Cost-Cutting at NASA – The Huckabee Way

NASA Cost-Cutting -- the Huckabee Way

The New York Times ran a New Year’s Eve profile of NASA Director Dr. S. Allen Stern. This is hardly surprising, of course, to anyone who knows that news outlets save science features for holidays, when no one reads the paper anyway.

In any case, the hallmark of Dr. Stern’s eight-month-old tenure at NASA is denial (if not rollback) of cost over-runs. Dr. Stern thinks the “that was then, this is now” cost over-run rationale is not acceptable from scientists and engineers, who should be able to add these factors into original budgets and timetables. To some this would indicate Dr. Stern’s shocking lack of experience in the political sphere.

The very word “sphere” will have to leave the NASA vocabulary if Governor Mike Huckabee (R-AR) becomes president. A life-long Biblical literalist, Rev. Huckabee spent some weeks at a NASA Youth Space Camp. Personally, I did not know there was a Flat Earth Space Camp, but there you have it.

Regatta at Flat Earth Space Camp

In some ways, a Huckabee victory would make Dr. Stern’s administrative job a lot easier. Under President Huckabee, future NASA space projects could stop producing those fraudulent and expensive “take off,” “landing,” “orbital,” and “space flight” videos and photos. While this would depress the computer-animation industry, it would save enough money for economical construction of the Flat Earth Space Observatory (FESO), a large tower from which scientists might observe the stars and planets as they circle the Earth, as they have done for all the 6,000 years of Biblical history.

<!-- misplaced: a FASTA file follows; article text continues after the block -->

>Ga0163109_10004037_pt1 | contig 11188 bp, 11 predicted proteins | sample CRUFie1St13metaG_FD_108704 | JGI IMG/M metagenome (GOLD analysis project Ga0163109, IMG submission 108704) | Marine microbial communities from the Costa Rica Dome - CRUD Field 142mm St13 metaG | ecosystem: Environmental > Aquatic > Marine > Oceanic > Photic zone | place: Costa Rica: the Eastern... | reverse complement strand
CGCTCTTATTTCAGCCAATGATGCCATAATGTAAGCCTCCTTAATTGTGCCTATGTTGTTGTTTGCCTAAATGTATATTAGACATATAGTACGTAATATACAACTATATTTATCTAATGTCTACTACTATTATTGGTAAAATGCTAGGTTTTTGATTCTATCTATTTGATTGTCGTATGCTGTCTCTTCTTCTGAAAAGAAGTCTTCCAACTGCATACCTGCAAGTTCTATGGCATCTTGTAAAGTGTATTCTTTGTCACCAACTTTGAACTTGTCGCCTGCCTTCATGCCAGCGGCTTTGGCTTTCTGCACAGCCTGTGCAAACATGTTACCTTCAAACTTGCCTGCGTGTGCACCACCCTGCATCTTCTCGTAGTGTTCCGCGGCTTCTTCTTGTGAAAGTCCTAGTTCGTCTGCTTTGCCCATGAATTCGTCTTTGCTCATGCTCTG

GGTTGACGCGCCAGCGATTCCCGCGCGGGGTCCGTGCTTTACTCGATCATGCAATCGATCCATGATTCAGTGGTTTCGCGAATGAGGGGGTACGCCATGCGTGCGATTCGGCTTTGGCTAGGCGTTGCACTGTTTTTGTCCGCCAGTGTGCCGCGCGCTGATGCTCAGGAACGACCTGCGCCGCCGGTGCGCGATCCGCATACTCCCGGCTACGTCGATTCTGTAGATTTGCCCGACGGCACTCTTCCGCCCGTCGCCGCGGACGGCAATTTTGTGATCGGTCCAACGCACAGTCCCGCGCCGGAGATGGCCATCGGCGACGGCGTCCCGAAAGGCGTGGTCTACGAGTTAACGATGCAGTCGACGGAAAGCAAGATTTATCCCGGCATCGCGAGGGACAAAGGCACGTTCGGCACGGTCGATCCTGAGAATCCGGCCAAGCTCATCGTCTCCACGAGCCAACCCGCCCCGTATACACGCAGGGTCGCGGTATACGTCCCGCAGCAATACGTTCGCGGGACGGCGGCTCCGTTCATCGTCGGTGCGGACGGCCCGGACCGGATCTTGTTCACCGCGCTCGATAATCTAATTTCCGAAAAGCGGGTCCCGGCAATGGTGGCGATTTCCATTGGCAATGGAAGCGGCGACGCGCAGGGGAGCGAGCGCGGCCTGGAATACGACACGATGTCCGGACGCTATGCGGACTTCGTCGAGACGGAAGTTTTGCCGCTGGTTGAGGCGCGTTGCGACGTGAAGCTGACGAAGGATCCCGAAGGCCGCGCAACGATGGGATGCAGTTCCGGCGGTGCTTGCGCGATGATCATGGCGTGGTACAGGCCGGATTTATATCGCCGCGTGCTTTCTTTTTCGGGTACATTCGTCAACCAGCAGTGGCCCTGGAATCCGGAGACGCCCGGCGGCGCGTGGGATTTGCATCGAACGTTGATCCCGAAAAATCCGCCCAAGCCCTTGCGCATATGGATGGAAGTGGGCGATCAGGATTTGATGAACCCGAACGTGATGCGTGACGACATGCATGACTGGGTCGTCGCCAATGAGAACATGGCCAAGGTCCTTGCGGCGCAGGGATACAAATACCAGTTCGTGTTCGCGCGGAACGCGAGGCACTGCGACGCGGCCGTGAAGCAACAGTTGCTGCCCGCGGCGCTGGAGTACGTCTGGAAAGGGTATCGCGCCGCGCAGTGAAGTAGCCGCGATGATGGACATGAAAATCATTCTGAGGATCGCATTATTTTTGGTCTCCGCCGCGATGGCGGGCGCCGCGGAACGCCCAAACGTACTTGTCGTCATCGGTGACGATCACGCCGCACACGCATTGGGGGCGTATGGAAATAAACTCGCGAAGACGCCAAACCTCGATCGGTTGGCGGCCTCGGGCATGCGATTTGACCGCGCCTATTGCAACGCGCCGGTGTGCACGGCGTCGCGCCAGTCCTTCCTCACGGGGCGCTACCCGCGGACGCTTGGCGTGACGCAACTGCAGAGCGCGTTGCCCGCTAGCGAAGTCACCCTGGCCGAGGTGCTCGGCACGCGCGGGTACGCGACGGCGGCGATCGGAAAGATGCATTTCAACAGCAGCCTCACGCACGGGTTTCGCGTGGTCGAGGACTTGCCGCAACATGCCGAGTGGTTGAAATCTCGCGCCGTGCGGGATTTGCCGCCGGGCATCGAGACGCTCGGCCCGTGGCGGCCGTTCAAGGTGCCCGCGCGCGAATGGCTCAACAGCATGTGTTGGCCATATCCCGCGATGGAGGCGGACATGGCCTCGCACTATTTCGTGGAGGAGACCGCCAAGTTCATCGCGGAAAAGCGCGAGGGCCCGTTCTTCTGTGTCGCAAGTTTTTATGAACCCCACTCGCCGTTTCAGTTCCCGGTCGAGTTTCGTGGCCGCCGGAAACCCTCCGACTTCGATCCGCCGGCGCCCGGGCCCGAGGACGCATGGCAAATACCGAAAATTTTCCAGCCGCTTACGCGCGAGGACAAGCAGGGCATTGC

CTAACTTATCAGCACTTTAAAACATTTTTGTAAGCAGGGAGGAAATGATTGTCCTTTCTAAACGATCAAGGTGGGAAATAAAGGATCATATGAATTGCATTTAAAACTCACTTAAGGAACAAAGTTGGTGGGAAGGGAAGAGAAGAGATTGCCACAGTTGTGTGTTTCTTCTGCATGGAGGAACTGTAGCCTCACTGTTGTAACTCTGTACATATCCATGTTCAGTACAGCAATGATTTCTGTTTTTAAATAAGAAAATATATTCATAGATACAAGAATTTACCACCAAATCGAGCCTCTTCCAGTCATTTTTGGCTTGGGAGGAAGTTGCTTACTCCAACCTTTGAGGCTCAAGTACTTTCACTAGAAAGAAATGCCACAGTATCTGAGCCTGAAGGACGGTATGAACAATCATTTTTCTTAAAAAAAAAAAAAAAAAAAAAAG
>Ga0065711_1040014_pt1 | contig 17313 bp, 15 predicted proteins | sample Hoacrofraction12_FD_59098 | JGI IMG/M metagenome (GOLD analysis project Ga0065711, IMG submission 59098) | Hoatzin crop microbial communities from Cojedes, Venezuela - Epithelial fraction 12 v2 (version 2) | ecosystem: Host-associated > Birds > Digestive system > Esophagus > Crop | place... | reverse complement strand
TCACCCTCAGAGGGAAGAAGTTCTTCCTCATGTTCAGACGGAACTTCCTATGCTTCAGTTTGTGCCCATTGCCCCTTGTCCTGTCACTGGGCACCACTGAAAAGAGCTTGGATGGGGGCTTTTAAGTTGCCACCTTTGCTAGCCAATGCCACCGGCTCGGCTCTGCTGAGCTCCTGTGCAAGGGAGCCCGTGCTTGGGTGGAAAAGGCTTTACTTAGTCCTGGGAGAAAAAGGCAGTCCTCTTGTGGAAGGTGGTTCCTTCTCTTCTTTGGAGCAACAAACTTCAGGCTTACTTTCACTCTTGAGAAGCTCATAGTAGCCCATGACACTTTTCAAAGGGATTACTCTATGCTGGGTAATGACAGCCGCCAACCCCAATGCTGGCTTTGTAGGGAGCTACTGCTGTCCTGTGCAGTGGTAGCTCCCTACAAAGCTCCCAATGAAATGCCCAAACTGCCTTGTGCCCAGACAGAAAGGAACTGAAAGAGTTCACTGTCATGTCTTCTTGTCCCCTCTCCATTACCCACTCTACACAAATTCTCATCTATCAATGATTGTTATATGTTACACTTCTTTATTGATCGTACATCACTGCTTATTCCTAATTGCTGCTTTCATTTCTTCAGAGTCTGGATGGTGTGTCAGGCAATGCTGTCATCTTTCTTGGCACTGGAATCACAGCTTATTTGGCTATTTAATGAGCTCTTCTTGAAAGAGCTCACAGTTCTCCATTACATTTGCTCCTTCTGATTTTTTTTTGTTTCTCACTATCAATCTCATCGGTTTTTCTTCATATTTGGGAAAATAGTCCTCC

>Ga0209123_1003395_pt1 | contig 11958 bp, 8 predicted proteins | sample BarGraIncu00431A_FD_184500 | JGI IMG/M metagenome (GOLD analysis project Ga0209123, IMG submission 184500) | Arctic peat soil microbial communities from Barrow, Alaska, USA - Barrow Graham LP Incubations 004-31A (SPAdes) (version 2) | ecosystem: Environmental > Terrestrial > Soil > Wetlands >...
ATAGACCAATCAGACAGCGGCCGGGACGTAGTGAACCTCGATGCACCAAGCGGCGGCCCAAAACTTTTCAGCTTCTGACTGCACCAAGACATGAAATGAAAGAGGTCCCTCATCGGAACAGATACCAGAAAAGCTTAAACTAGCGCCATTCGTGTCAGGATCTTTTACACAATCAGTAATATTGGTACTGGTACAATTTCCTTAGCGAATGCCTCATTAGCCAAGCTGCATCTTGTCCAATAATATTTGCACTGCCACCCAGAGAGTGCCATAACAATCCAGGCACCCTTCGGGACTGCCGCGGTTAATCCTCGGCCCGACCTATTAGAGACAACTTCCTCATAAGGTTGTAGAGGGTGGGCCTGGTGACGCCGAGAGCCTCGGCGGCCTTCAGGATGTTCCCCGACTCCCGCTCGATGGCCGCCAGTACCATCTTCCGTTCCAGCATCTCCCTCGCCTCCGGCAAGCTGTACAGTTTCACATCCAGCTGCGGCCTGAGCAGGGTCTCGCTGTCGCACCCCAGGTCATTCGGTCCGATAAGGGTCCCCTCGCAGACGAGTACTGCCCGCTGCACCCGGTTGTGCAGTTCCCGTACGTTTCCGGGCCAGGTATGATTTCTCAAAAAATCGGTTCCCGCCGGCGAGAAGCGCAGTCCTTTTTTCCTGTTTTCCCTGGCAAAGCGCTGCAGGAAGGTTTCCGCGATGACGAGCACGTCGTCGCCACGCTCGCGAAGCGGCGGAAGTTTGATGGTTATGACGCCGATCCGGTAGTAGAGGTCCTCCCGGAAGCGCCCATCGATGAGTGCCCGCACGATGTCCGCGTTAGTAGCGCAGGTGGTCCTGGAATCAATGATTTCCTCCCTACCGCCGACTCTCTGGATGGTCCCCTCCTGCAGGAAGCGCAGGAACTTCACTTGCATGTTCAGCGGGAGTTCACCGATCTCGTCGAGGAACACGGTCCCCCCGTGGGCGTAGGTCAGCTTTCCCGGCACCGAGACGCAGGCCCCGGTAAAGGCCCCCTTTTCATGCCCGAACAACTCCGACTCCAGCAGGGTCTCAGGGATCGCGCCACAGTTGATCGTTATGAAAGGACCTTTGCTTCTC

Flat Earth Observatory


Build your own Family Values Flat-Earth “Globe.”

Edge of the World graphic from Ventnorblog.

Tower of Babel, by Father Athanasius Kircher (1602-1680).

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2 Responses to “Cost-Cutting at NASA – The Huckabee Way”

  1. sol Says:

    What a cheap shot at Huckabee.

    Biblical literalism has nothing to do with Flat Earthers. What I find peculiar is that you then link to resources which include Stephen J. Gould’s “The persistently flat earth” which “Investigates the relatively recent origin of the notion that scholars of the Middle Ages, with few exceptions, believed the earth was flat.” Or Charles W. Jones “The flat earth” which “Finds that educated persons in the Middle Ages knew that the earth is round.” Then there’s Jeffrey B. Russell and “The flat error: the modern distortion of medieval geography.” Apparently, F. S. Serland’s “Did the older ecclesiastical writers deny the sphericity of the earth?” Points out “that Venerable Bede in the first half of the eighth century knew and taught the sphericity of the earth” and that this knowledge was not dependent on Islamic learning. And the list goes on.

  2. Mike Licht Says:

    Read the tags, Sol – does it say satire? Yep. Thought so. Sorry if I wasn’t over-the-top enough this time. I’ll try to do better.

    I’ve poked fun at the Governor before. Actually, I’ve had fun with ten candidates, Democrats and Republicans, most recently Tom Tancredo.

    Incidently, the link you describe is from the Library of Congress — I didn’t invent it.

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